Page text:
What I don’t want is to have a generic “Submit New Post” page filled with irrelevant meta fields and taxonomy options in order to cover each post types needs. Or just as worse, using custom fields on that same global submission page and trying to explain to the client (who has just enough technical ability to check his email) how to actually use it.

    The new Custom post type features works perfectly for this, but the inability to treat these the same way we do normal posts is mind boggling. If I want to “opt out” and have my custom post type be absolutely separated from normal posts, with a completely separate taxonomy and excluded from the normal loop entirely or on case by case basis, then I should have that ability. But that should be an opt out, not the default settings.

    WordPress hasn’t done anything in pretty much as long as I’ve been using it that remotely aggravated and disappointed me as much as this. I’m not saying I don’t see a use for the way custom post types currently work, because I absolutely do, but I definitely think the ball was dropped and an extremely useful ability for it was forgotten.

Viewing 4 replies - 1 through 4 (of 4 total)
  • sdodev


    I guess my point in that wall of text is just extreme difference in the ease of create a custom post type and subsequent write panel for it, and the amount of code required to make a custom write panel for a normal post type.

    Joe Ponzio


    I have to agree with this, but also throw in the fact that I would like to create a custom post type (that works in the loop) and set a default category.

    For example, we have to tell clients, “Now remember. When you’re posting a news article, choose ‘News.’ When you’re posting a blog article, choose the ‘Blog’ category.” And so on. It’s not rocket science, but they inadvertently forget to choose a category and blogs and news end up as uncategorized (or whatever universal default).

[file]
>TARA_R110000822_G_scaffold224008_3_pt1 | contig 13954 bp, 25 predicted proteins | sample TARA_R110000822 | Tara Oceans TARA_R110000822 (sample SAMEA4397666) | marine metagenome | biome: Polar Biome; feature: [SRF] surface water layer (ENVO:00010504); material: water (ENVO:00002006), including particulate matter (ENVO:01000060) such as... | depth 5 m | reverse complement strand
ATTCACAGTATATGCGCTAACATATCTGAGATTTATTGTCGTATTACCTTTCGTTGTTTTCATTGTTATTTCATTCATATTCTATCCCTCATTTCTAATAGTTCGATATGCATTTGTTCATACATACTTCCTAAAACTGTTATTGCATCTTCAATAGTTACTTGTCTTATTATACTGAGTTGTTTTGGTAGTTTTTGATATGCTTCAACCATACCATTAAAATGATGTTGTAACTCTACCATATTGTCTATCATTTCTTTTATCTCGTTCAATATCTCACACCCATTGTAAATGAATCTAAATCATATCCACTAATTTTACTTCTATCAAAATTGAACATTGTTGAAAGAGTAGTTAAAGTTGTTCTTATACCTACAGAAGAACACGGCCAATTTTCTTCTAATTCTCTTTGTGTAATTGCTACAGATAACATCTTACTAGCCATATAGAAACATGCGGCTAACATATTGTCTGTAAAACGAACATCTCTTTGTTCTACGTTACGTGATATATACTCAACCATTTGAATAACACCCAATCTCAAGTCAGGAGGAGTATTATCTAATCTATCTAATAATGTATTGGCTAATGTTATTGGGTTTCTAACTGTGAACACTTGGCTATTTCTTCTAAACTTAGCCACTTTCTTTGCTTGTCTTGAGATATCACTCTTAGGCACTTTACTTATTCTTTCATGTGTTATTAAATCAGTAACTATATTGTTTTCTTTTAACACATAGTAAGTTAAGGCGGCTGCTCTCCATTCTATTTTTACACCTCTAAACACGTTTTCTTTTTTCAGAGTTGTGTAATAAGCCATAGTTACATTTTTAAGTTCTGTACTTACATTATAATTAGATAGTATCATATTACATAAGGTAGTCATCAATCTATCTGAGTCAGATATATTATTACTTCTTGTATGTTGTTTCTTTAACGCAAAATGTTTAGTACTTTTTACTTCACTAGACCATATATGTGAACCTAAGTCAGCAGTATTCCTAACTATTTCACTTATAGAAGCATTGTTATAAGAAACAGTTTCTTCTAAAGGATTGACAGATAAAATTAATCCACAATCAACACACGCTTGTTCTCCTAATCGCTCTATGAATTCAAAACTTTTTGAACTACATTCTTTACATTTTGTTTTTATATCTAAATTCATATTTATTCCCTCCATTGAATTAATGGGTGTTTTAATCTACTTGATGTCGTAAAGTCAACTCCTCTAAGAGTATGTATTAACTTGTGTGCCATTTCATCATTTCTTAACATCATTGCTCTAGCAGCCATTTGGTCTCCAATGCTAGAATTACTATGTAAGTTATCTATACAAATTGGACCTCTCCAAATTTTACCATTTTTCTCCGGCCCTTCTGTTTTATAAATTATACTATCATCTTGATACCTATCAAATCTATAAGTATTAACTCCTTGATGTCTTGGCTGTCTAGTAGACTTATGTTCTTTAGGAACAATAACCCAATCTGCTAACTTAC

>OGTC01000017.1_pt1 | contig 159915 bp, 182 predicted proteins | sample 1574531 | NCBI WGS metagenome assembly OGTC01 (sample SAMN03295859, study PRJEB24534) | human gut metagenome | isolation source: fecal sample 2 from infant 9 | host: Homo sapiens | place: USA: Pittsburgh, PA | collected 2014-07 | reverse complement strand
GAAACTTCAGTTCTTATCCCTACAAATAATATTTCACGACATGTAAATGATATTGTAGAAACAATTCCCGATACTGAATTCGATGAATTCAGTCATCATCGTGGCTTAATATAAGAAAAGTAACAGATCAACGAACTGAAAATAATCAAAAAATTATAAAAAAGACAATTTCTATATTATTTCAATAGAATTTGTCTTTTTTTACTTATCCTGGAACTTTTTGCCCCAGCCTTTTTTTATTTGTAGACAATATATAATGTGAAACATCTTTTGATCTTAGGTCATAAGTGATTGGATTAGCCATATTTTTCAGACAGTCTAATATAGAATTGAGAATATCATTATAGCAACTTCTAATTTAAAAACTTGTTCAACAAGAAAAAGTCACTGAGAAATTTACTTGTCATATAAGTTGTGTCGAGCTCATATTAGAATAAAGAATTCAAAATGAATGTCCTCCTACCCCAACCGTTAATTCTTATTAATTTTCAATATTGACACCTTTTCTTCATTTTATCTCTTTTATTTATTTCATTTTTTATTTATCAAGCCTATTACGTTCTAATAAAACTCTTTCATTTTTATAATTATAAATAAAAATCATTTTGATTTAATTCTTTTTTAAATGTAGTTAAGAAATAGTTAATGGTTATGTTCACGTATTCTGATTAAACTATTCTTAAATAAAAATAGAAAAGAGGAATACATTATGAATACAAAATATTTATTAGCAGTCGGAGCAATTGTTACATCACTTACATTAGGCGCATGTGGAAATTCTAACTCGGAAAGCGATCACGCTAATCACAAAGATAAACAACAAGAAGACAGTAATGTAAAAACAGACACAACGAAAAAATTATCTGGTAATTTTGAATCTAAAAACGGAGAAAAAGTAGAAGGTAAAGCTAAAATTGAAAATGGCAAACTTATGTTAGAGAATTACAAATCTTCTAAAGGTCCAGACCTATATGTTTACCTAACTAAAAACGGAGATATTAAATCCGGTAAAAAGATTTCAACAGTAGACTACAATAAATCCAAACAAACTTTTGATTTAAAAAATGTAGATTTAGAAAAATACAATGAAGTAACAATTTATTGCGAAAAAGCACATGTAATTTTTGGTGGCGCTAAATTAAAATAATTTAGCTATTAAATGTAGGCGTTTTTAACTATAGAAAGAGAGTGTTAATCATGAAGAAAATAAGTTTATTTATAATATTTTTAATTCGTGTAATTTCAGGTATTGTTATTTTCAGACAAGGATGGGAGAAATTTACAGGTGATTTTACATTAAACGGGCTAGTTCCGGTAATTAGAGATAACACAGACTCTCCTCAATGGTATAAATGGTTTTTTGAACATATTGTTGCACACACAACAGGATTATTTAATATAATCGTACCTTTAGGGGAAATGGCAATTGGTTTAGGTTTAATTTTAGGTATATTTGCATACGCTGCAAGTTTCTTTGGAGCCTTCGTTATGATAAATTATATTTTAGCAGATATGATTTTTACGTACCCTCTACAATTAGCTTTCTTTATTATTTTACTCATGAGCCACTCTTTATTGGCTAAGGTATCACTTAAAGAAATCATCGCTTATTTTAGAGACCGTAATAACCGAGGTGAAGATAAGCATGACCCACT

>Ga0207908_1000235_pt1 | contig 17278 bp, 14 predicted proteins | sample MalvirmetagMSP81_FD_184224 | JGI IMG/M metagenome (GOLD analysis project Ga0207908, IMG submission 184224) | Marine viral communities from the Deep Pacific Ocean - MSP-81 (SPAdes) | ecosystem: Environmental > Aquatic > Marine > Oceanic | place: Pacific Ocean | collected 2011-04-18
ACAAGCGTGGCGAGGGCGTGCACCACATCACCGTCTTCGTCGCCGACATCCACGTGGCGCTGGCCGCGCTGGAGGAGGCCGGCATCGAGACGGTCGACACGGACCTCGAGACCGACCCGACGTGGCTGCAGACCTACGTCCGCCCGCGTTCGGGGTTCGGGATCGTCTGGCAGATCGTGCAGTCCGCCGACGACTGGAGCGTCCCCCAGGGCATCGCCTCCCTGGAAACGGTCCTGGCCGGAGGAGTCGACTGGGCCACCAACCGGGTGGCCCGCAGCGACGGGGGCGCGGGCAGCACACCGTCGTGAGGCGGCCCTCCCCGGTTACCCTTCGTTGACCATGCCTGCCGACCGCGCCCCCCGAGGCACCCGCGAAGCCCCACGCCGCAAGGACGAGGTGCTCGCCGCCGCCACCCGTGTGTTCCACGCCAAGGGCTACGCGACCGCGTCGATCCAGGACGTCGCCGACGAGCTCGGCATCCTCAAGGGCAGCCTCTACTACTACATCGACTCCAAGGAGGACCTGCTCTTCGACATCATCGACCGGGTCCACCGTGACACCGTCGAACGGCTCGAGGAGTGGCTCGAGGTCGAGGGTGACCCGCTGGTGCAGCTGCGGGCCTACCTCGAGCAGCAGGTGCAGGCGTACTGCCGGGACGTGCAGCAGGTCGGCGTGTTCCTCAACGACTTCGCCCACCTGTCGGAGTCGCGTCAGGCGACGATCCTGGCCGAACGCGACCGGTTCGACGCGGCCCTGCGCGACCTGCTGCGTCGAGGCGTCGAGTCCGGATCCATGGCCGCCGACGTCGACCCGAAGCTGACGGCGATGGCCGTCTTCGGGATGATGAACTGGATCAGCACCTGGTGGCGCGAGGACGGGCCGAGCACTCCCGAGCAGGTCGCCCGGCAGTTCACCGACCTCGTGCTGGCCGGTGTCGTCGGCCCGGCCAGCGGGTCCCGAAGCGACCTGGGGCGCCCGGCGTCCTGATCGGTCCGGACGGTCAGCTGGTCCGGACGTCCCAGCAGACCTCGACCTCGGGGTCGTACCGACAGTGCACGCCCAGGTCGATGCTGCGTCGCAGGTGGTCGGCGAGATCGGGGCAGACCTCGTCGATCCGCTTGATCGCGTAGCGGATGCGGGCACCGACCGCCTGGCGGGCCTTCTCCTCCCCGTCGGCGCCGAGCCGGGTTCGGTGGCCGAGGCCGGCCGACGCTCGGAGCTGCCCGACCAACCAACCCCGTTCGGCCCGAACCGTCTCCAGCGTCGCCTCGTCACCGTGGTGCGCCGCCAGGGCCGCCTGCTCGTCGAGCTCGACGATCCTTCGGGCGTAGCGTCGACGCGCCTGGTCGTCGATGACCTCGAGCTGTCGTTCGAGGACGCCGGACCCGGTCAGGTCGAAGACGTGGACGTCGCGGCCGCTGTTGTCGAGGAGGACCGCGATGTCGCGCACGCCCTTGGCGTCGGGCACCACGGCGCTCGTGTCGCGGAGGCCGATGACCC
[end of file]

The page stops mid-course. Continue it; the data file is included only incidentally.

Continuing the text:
I’d like to be able to create a “News” section with its own admin menu so clients could click, “Create new News” (or whatever), have it as a post with a default category of “News”. Same with one for “Blogs” and whatever other categories and defaults I like. Then, the ability to hide or eliminate the “Posts” section to keep confusion to a minimum.

    I’m sure I can hack this together to make it work, but this is what I had envisioned/hoped would be out-of-the-box with WP 3.0.

    @new Nine Media

    That is *exactly* the way I would like to use custom post types. They would behave as regular posts, but be automatically be placed in a certain category, and have their own custom meta boxes, if necessary. I’m currently using a combinations of the More Fields and More Types plugins to achieve this, but the posts created this way do not appear in the loop by default, as mentioned by sdodev.

    You may want to read this:

    There’s been a lot of talk about custom post types, and I know many people are looking forward to it. Unfortunately, I think some (perhaps many) of those people are going to be disappointed. Custom Post Types might not be what you think they are.

    Full story:

Viewing 4 replies - 1 through 4 (of 4 total)